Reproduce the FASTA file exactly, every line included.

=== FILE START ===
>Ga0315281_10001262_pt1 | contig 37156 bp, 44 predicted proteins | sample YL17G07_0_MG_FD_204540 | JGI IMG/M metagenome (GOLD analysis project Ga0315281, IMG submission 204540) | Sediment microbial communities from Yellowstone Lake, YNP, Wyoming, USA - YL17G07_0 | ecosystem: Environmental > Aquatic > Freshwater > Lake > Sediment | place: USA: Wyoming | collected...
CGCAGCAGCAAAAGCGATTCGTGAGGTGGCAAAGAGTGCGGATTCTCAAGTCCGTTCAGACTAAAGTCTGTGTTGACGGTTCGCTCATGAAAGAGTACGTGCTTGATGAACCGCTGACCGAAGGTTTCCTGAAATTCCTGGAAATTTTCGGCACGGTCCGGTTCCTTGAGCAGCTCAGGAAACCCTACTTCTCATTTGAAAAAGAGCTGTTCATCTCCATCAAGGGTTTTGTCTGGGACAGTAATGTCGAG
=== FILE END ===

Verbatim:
>Ga0315281_10001262_pt1 | contig 37156 bp, 44 predicted proteins | sample YL17G07_0_MG_FD_204540 | JGI IMG/M metagenome (GOLD analysis project Ga0315281, IMG submission 204540) | Sediment microbial communities from Yellowstone Lake, YNP, Wyoming, USA - YL17G07_0 | ecosystem: Environmental > Aquatic > Freshwater > Lake > Sediment | place: USA: Wyoming | collected...
CGCAGCAGCAAAAGCGATTCGTGAGGTGGCAAAGAGTGCGGATTCTCAAGTCCGTTCAGACTAAAGTCTGTGTTGACGGTTCGCTCATGAAAGAGTACGTGCTTGATGAACCGCTGACCGAAGGTTTCCTGAAATTCCTGGAAATTTTCGGCACGGTCCGGTTCCTTGAGCAGCTCAGGAAACCCTACTTCTCATTTGAAAAAGAGCTGTTCATCTCCATCAAGGGTTTTGTCTGGGACAGTAATGTCGAG